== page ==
Efforts to contain Russia have failed, president says during state-of-the-nation address delivered weeks ahead of elections
Putin unveils 'unstoppable' nuclear weapons in warning to US
Vladimir Putin used his state-of-the-nation speech on Thursday to warn the United States that Russia has new high-technology nuclear weapons that he said could overcome any defences.
“Efforts to contain Russia have failed, face it,” the Russian president said in a nearly two-hour address he illustrated with video clips of the new arms, which included underwater drones, intercontinental missiles and a hypersonic system he said “heads for its target like a meteorite”.
The unusual display of military might was the most dramatic element of Mr Putin's speech, which started with pledges to deliver a “decisive breakthrough” to boost living standards and raise spending on health and infrastructure. Mr Putin used the annual address to lay out priorities for the fourth presidential term he is expected to win easily in elections this month.
But the toughest language was aimed at the US, with which Russia has increasingly come into confrontation in the Middle East. Russia's 2015 military intervention in Syria succeeded in shoring up its ally President Bashar Al Assad against rebel forces backed by the US and its allies, while strengthening its presence in the region.
Mr Putin said Russia had long warned Washington not to go ahead with anti-missile systems that Moscow feared could erode its nuclear deterrent. “Nobody listened to us. Listen now,” he said, to a loud ovation from the crowd of legislators, officials and dignitaries.
“We’re not threatening anyone,” Mr Putin said of the new weapons. “Russia’s growing military might is a reliable guarantee of peace on our planet because it ensures the strategic balance in the world.”
He singled out a new US nuclear-strategy document as threatening to lower the threshold for using the weapons. He warned that any use of nuclear arms against Russia or its allies would meet a “immediate response”.
While past addresses had been staid affairs held in the Kremlin’s ornate Georgievsky Hall, this year the event was moved to the Manezh exhibition venue nearby to allow Mr Putin to show the videos and animated charts on a giant screen behind him. The new weapons were shown in computerised animations evading defences as they headed toward targets, sometimes appearing to be in North America.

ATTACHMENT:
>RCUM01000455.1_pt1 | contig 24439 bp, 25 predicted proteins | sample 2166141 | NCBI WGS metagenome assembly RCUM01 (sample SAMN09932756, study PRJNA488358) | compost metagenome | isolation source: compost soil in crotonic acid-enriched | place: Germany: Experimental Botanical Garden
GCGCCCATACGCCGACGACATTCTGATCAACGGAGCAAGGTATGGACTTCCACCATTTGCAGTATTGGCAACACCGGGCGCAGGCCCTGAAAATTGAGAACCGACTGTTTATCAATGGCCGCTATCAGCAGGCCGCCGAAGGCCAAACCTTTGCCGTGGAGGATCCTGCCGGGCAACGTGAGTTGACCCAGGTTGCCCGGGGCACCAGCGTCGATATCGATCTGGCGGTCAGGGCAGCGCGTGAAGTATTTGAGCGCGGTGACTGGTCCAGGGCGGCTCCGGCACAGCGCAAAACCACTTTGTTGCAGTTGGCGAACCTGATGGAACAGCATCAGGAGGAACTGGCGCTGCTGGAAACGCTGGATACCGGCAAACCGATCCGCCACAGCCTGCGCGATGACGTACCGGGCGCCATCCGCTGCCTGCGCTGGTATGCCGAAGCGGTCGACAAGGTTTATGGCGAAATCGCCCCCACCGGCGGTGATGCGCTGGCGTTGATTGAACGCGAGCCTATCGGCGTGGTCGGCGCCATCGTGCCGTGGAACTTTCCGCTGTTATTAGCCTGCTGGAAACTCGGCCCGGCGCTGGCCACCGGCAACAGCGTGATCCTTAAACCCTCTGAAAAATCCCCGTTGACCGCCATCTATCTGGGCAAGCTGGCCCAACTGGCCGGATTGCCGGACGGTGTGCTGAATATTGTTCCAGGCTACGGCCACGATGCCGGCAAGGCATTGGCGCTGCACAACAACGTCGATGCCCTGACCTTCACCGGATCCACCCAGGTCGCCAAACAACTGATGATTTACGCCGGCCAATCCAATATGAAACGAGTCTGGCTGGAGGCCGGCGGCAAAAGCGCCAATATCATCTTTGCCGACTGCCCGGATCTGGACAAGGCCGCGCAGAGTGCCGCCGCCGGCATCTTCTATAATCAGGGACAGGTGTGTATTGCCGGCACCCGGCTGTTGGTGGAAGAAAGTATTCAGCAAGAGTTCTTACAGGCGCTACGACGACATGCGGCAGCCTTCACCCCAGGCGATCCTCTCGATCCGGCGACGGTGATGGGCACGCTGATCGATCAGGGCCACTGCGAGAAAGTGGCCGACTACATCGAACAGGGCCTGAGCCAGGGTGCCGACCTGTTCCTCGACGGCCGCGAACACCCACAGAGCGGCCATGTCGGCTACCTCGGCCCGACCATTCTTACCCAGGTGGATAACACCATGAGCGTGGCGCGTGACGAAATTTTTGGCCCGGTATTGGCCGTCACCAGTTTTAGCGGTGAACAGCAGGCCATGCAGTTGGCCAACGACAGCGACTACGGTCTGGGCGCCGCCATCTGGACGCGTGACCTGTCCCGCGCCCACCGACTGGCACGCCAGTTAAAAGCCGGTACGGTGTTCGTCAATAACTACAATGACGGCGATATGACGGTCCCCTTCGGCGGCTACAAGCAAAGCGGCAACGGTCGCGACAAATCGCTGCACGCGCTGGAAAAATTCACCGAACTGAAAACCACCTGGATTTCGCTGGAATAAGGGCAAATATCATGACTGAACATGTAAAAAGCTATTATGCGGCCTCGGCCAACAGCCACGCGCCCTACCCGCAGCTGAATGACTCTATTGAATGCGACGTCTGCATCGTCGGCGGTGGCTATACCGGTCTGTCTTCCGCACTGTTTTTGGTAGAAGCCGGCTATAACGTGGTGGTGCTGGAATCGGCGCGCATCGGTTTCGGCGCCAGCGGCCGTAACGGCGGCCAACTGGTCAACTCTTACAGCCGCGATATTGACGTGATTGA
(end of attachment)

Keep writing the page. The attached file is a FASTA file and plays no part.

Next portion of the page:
Among the systems was a nuclear-powered cruise missile that Mr Putin said had “unlimited range” and could dodge defences. Underwater drones launched from submarines were shown striking ships and coastal cities, while a new hypersonic missile called “dagger” destroyed a military installation and a new laser weapon was shown preparing for operation. As he catalogued the systems - all of which he said had been developed since the collapse of the Soviet Union - he announced an online contest to name some of the newer ones.
The address is his first major policy statement since he formally kicked off his campaign for the March 18 presidential election. Mr Putin, 65, is all but certain to win re-election for a fourth and likely final term to extend his rule to 2024. With factions jostling for advantage over the succession, his biggest challenge will be to build a team and a system capable of sustaining Putinism after he leaves office.
While his approval ratings have remained consistently above 80 per cent since the 2014 annexation of Crimea, public discontent is rising amid weak economic growth that has followed the longest recession this century. Many of his promises from his last campaign have remained unfulfilled amid the weak economic performance. Deepening tensions with the West threaten to further isolate the Kremlin.
Mr Putin addressed domestic issues head on in his speech, pledging to cut the 20-million-strong ranks of Russia’s poor by half by the middle of the next decade and boost incomes across the country. He called for raising spending on roads, health care, pensions, and efforts to reverse the decline in Russia’s population. He also called for making “hard decisions” on long-overdue reforms, but did not spell them out.
“We need to make a decisive breakthrough in the prosperity of our citizens,” he said. “Falling behind is the main threat, that’s our enemy,” he added, targeting a 50 per cent increase in per capita gross domestic product by the middle of the next decade.
Mr Putin had cut back his public campaign appearances in the last two weeks as a result of what the Kremlin said was a cold. On Thursday, he sounded hoarse and coughed as he spoke. He is expected to appear at a rally of supporters in Moscow on Saturday.